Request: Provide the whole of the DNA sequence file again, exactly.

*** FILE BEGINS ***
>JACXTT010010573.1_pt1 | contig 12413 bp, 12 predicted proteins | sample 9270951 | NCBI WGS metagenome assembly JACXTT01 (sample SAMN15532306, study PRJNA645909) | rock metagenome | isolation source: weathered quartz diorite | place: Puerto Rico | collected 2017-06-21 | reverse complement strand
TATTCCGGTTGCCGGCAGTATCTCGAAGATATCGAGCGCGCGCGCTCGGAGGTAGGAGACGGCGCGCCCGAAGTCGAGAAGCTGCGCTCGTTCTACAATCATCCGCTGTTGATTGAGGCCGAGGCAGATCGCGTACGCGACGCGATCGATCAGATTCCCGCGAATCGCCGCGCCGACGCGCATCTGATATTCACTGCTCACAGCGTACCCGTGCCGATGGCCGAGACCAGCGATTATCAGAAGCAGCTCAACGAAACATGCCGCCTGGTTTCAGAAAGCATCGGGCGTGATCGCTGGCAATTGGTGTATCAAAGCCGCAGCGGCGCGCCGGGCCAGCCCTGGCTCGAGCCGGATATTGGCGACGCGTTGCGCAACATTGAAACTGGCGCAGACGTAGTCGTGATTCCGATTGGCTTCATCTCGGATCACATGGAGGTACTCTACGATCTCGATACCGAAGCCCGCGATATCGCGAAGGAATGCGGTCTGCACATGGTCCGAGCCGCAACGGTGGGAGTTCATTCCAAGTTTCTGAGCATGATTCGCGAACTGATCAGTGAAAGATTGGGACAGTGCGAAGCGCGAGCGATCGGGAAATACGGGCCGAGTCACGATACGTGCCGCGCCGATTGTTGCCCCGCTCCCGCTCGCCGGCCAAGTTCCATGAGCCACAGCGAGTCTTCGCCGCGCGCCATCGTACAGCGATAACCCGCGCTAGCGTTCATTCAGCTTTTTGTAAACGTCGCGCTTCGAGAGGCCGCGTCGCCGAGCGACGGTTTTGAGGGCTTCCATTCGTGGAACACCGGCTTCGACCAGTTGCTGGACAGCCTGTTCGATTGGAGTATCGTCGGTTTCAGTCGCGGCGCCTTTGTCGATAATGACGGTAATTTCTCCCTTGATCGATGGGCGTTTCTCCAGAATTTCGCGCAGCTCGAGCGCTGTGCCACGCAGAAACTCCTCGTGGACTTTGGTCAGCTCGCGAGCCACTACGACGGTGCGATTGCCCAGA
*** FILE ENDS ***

>JACXTT010010573.1_pt1 | contig 12413 bp, 12 predicted proteins | sample 9270951 | NCBI WGS metagenome assembly JACXTT01 (sample SAMN15532306, study PRJNA645909) | rock metagenome | isolation source: weathered quartz diorite | place: Puerto Rico | collected 2017-06-21 | reverse complement strand
TATTCCGGTTGCCGGCAGTATCTCGAAGATATCGAGCGCGCGCGCTCGGAGGTAGGAGACGGCGCGCCCGAAGTCGAGAAGCTGCGCTCGTTCTACAATCATCCGCTGTTGATTGAGGCCGAGGCAGATCGCGTACGCGACGCGATCGATCAGATTCCCGCGAATCGCCGCGCCGACGCGCATCTGATATTCACTGCTCACAGCGTACCCGTGCCGATGGCCGAGACCAGCGATTATCAGAAGCAGCTCAACGAAACATGCCGCCTGGTTTCAGAAAGCATCGGGCGTGATCGCTGGCAATTGGTGTATCAAAGCCGCAGCGGCGCGCCGGGCCAGCCCTGGCTCGAGCCGGATATTGGCGACGCGTTGCGCAACATTGAAACTGGCGCAGACGTAGTCGTGATTCCGATTGGCTTCATCTCGGATCACATGGAGGTACTCTACGATCTCGATACCGAAGCCCGCGATATCGCGAAGGAATGCGGTCTGCACATGGTCCGAGCCGCAACGGTGGGAGTTCATTCCAAGTTTCTGAGCATGATTCGCGAACTGATCAGTGAAAGATTGGGACAGTGCGAAGCGCGAGCGATCGGGAAATACGGGCCGAGTCACGATACGTGCCGCGCCGATTGTTGCCCCGCTCCCGCTCGCCGGCCAAGTTCCATGAGCCACAGCGAGTCTTCGCCGCGCGCCATCGTACAGCGATAACCCGCGCTAGCGTTCATTCAGCTTTTTGTAAACGTCGCGCTTCGAGAGGCCGCGTCGCCGAGCGACGGTTTTGAGGGCTTCCATTCGTGGAACACCGGCTTCGACCAGTTGCTGGACAGCCTGTTCGATTGGAGTATCGTCGGTTTCAGTCGCGGCGCCTTTGTCGATAATGACGGTAATTTCTCCCTTGATCGATGGGCGTTTCTCCAGAATTTCGCGCAGCTCGAGCGCTGTGCCACGCAGAAACTCCTCGTGGACTTTGGTCAGCTCGCGAGCCACTACGACGGTGCGATTGCCCAGA